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Income distributions, college choices, and such

Topics/tags: Academia, data junkie, long, rambly

A few years ago, the New York Times published an interactive data set entitled Some Colleges Have More Students From the Top 1 Percent Than the Bottom 60. I keep getting sent back to that data set, whether it be in a talk at the Tapia Celebration, a reading group on The Privileged Poor [1], or a crappy article from Medium [2]. Today I decided to a slightly deeper dive into the data.

It’s depressing to see how many of our peers appear at the top of the list. Colorado College is second, with 24.2% of their students in the studied group from the top 1% and 10.5% of their students from the bottom 60%. Washington and Lee is third, with 19.1% from the top 1% and 8.4 from the bottom 60% [3]. Kenyon is eighth, with 19.8% from the top 1% and 12.2 from the bottom 65%.

How about Grinnell? Let’s see. We are 182nd, with 5.5% of our students from the top 1% [4] and 24.6% from the bottom 60%. I wonder where we rank relative to the comparison group we use for various studies [9]. Let’s see.

Rank Institution Top 1% Bottom 60% Ratio
002 Colorado 24.2 10.5 2.30
003 Washington and Lee 19.1 8.4 2.27
008 Kenyon 19.8 12.2 1.62
025 Bowdoin 20.4 17.5 1.17
033 Davidson 17.4 16.4 1.06
042 Carleton 14.4 15.5 0.93
044 Williams 18.1 19.6 0.92
047 Amherst 21.1 24.4 0.86
066 Oberlin 9.3 13.3 0.70
071 Pomona 14.2 21.8 0.65
082 St. Olaf 8.3 15.3 0.54
096 Swarthmore 9.0 18.2 0.49
109 Reed 7.8 18.0 0.43
126 Vassar 9.3 26.1 0.36
140 Macalester 6.8 22.0 0.31
182 Grinnell 5.5 24.6 0.22
230 Smith 4.4 27.2 0.16

We’re almost at the bottom [10]. In some sense, that’s good; we’re serving an implicit part of our mission to provide a top-quality undergraduate education to students who could not otherwise afford such an education. The comparatively small percentage of those from the top 1% may also be a good thing in other ways; it means that students are less comfortable with open displays of wealth, something that can make other students feel like outsiders [11].

There are, of course, also some significant disadvantages associated with having limited numbers of students from the top 1%. Not surprisingly, as you look to grow the endowment [14] you’re much more likely to get large donations from that group than even those in the rest of the top 10%; after all, the 1% usually have more much available to give. As we look toward opportunities for our students, there are also advantages to having a reasonable set of wealthy students. In part, it means that when students network [16], they have connections to a broader group. I don’t know if there has been a formal study of this third issue, but I would expect that there’s a hidden benefit to enrolling high-income students: It increases the odds those who hire for that high-end jobs will have heard of the institution: Oh, yeah, I’ve heard of Grinnell. It’s a good school. My nephew (or colleague’s daughter, or whatever) went there. [17]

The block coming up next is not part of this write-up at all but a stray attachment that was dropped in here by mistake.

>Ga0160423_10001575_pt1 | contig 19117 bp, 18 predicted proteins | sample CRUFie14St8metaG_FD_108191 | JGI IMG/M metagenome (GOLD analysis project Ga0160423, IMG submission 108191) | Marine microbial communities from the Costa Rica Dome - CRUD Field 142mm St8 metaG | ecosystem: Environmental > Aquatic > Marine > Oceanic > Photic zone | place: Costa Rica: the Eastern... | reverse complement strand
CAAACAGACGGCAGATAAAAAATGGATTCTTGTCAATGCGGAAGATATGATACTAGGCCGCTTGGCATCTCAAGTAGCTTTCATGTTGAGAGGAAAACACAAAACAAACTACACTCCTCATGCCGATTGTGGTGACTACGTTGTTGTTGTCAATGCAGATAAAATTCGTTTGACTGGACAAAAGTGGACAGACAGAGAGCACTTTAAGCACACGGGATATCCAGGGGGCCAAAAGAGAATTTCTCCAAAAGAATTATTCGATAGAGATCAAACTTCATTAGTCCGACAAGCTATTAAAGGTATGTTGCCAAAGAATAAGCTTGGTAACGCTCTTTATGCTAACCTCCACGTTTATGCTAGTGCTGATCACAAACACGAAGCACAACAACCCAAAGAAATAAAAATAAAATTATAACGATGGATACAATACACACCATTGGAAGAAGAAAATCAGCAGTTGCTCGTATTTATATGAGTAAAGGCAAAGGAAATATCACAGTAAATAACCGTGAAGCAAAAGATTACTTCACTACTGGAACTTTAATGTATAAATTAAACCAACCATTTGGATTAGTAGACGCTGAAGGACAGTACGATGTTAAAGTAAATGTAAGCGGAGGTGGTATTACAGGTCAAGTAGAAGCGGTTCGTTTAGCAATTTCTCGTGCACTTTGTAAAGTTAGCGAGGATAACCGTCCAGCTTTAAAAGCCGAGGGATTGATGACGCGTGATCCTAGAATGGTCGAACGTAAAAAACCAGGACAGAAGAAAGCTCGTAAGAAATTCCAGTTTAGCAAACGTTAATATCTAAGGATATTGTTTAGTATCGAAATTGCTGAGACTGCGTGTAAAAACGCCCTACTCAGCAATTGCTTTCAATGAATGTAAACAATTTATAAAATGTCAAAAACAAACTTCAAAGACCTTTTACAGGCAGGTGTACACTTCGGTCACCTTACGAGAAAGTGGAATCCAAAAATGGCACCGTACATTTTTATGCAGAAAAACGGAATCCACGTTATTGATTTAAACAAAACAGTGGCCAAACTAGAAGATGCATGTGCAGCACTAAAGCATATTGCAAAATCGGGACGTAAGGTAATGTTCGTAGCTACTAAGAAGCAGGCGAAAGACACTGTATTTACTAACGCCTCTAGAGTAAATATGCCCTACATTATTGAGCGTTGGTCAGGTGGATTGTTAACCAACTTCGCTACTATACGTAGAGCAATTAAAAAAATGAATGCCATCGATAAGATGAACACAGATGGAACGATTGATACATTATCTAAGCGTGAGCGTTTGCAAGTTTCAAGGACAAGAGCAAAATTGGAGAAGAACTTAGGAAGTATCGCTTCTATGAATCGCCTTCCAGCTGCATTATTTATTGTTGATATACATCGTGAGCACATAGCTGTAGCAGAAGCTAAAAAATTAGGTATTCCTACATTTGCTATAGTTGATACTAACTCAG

So, although I’m proud of our ratio, and firmly believe that a central part of our mission is to support talented students who could not otherwise afford an elite liberal arts education, I can understand some of the reasons the Trustees want more full-pay students.

I guess that covers the first part of the [18] Times article: I’m proud, I wonder about the effects of international students on the data, and I think it’s worth considering other implications.

I’d forgotten, but I see that the article also has a table of elite colleges that enroll the highest percentage of low- and middle-income students. As far as I can tell, these data come from Pell recipients. Let’s see how we stand relative to our peers.

Rank Institution Pct. from bottom 40%
04 Grinnell 14.3
04 Smith 14.2
05 Vassar 13.8
12 Amherst 12.0
17 Williams 11.2
19 Macalester 10.8
20 Pomona 10.7
21 Swarthmore 10.6
28 Reed 9.5
34 Bowdoin 9.2
40 Davidson 8.2
44 Carleton 7.9
63 St. Olaf 6.2
64 Oberlin 6.2 [19]
71 Colorado 4.9
72 Kenyon 4.8
74 Washington and Lee 4.5

Hmmm … two tables. I think that means that I can combine the data to see the ratio of 1%-ers to those in the bottom two quintiles.

Institution Top 1% Bottom 40% Ratio
Colorado 24.2 4.9 4.9
Kenyon 19.8 4.2 4.7/td>
Washington and Lee 19.1 4.5 4.2
Bowdoin 20.4 9.2 2.2
Davidson 17.4 8.2 2.1
Carleton 14.4 7.9 1.8
Amherst 21.1 12.0 1.8
Williams 18.1 11.2 1.6
Oberlin 9.3 6.2 1.5
St. Olaf 8.3 6.2 1.3
Pomona 14.2 10.7 1.3
Swarthmore 9.0 10.6 0.8
Reed 7.8 9.5 0.8
Vassar 9.3 13.8 0.7
Macalester 6.8 10.8 0.6
Grinnell 5.5 14.3 0.4
Smith 4.4 14.2 0.3